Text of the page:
TAIC investigating helicopter accident at Karamea, 2 January 2022

2 Jan 2022
The accident  - wreckage. image depicts the helicopter wreck in a paddock beside the Arapito River. the fuselage is largely intact but bent in several places. the tail boom appears broken in several places, as do the main rotor blades, which ar still attached to the main rotor hub
The accident helicopter wrecked at the accident site, a paddock adjoining the Arapito River. Photo: NZ Police

The Transport Accident Investigation Commission (TAIC) is appealing locally for witnesses to the helicopter accident at Karamea on the South Island West Coast today.

The Commission has opened an inquiry into the accident and placed a protection order on the wreckage site, restricting access for the purpose of protecting evidence. People are asked to remain clear of this site.

TAIC is asking for anyone to come forward if they saw the accident or observed the helicopter in flight.

“We’re interested in what locals and holidaymakers may have seen or heard or seen, and we’re particularly keen to receive photographs or videos,” says Harald Hendel, the Chief Investigator of Accidents.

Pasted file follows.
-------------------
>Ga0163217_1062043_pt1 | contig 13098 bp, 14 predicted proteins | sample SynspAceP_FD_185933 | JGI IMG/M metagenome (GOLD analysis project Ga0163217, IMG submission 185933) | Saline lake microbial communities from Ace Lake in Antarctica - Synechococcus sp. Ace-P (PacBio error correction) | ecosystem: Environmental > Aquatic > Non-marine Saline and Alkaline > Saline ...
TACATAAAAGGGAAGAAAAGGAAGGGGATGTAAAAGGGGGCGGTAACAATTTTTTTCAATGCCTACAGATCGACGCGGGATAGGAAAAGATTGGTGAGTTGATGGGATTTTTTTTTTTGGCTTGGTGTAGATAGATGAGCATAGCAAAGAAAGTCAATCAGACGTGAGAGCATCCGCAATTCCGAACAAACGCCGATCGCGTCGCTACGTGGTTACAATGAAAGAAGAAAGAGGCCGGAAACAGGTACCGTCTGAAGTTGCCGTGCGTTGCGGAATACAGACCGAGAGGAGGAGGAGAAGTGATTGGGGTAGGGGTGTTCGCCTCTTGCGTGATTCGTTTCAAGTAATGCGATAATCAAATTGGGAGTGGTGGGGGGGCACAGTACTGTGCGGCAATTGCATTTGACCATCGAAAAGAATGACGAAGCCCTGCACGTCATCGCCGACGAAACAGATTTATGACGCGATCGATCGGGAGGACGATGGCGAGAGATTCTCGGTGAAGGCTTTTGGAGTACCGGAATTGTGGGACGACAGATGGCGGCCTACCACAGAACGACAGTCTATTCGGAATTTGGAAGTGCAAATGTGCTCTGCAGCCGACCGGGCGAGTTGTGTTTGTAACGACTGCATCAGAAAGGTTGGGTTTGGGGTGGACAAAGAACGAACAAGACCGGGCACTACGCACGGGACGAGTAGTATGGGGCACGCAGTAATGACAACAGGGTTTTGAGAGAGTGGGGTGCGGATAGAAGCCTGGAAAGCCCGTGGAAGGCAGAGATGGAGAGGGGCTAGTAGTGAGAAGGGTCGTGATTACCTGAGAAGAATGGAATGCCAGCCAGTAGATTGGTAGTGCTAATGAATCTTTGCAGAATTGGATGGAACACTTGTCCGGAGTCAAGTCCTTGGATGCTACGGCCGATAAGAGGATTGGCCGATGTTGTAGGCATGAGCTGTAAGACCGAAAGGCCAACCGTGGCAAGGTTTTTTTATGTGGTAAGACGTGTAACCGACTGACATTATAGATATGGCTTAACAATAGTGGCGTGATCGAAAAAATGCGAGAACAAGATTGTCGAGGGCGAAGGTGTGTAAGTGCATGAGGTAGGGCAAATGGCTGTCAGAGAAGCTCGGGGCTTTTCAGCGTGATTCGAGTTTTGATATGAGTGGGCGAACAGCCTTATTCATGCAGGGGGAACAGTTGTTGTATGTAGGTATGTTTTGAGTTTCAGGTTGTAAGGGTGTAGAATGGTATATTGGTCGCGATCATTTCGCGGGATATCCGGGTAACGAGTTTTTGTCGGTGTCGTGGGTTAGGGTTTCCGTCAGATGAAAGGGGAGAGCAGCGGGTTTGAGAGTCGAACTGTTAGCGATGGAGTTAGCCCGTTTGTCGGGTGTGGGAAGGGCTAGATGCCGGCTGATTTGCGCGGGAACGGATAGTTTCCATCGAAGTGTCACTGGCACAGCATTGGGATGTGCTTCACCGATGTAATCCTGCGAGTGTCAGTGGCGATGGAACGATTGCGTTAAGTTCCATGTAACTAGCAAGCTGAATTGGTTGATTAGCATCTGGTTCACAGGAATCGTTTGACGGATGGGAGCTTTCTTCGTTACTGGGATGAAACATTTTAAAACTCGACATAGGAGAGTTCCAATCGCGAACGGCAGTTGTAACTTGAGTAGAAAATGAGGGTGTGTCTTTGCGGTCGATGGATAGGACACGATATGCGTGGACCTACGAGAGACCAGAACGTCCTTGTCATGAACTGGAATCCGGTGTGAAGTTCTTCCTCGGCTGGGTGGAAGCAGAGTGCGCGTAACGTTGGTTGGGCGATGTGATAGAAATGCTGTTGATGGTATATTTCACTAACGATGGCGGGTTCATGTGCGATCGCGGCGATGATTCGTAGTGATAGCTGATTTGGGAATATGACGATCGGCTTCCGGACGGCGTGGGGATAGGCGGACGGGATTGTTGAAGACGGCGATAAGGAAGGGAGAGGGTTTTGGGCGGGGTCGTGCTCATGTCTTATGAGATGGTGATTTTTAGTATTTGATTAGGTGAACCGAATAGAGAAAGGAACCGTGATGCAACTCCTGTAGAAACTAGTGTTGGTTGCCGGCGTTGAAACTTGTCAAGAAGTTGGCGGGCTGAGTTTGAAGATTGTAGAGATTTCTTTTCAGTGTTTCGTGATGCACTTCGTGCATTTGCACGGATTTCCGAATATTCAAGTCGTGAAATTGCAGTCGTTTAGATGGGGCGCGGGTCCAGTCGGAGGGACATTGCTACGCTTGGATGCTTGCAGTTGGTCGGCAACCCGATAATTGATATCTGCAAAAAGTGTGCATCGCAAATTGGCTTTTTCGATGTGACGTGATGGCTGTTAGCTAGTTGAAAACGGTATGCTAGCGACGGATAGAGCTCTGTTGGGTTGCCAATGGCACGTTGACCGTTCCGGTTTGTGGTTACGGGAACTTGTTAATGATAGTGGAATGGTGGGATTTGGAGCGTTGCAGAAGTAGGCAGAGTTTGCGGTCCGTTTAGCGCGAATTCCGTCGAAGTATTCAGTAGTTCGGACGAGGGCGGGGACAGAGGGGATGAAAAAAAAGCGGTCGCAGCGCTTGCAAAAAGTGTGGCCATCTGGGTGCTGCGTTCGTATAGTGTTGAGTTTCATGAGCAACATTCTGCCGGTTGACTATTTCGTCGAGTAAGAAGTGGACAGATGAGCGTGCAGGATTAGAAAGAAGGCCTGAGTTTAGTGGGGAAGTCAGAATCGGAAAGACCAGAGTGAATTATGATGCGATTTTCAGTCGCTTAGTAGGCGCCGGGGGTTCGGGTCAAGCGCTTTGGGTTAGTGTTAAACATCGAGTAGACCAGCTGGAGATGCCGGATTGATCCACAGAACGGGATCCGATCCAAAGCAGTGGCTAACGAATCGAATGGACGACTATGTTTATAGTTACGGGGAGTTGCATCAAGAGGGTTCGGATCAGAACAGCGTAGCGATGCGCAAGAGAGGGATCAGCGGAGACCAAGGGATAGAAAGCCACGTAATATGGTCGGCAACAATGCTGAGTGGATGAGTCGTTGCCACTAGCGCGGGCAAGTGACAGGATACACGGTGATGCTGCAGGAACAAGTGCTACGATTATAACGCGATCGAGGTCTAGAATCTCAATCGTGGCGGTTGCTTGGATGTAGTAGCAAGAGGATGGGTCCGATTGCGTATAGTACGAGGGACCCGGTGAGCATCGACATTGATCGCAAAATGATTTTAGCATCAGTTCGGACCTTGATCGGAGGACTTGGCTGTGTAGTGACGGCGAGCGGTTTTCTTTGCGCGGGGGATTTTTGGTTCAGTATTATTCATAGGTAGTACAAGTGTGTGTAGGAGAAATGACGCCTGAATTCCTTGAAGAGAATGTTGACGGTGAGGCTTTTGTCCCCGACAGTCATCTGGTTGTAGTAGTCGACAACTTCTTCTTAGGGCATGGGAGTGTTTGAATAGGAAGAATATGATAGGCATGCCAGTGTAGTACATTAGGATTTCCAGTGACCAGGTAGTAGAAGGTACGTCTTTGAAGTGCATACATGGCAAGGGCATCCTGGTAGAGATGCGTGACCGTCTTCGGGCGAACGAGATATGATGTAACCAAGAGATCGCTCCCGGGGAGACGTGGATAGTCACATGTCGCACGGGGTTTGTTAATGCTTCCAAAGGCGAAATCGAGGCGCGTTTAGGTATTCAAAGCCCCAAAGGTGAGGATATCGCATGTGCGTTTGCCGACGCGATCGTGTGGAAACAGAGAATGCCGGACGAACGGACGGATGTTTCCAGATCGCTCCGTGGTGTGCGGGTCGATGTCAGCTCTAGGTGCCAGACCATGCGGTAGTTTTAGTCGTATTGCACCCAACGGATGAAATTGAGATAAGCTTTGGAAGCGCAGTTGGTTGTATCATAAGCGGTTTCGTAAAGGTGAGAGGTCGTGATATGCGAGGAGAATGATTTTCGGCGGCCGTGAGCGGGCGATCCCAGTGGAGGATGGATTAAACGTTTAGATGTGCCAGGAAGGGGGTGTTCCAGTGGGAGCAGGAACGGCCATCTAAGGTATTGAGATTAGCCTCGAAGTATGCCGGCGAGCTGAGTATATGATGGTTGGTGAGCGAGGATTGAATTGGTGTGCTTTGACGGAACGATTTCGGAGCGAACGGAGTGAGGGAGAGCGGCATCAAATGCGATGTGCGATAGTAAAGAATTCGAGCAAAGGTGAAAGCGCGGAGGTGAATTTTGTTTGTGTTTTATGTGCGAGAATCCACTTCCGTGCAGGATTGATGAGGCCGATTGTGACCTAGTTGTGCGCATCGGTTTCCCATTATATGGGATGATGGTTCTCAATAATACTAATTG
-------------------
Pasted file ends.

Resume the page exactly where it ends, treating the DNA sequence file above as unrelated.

Witnesses should initially use the online form at www.taic.org.nz/contact-us

“The circumstances reported to TAIC were that the Robinson R22 helicopter was approaching to land when it experienced difficulties, pitched [tipped] down and impacted the ground hard in a paddock adjoining the Karamea River,” said Mr Hendel. 

“The pilot, the only person on board, has reportedly suffered serious injuries and been flown to hospital.”

The Commission has appointed a TAIC investigation team of two, who will travel to Karamea on Monday.

"Over the next several days, TAIC’s investigators will gather evidence about the accident scene, secure wreckage and electronic records such as photos, videos, and location data. 

“Of course, we’ll be looking at the helicopter wreckage, along with data about it and the history, performance, maintenance, design of this type of aircraft.

“The operating environment is always of interest, including physical, weather, operating company safety system, organisational culture of the operator, and regulatory matters.

The Transport Accident Investigation Commission opens an inquiry when it believes the circumstances of an accident or incident have - or are likely to have - significant implications for transport safety, or when the inquiry may allow the Commission to make findings or recommendations to improve transport safety.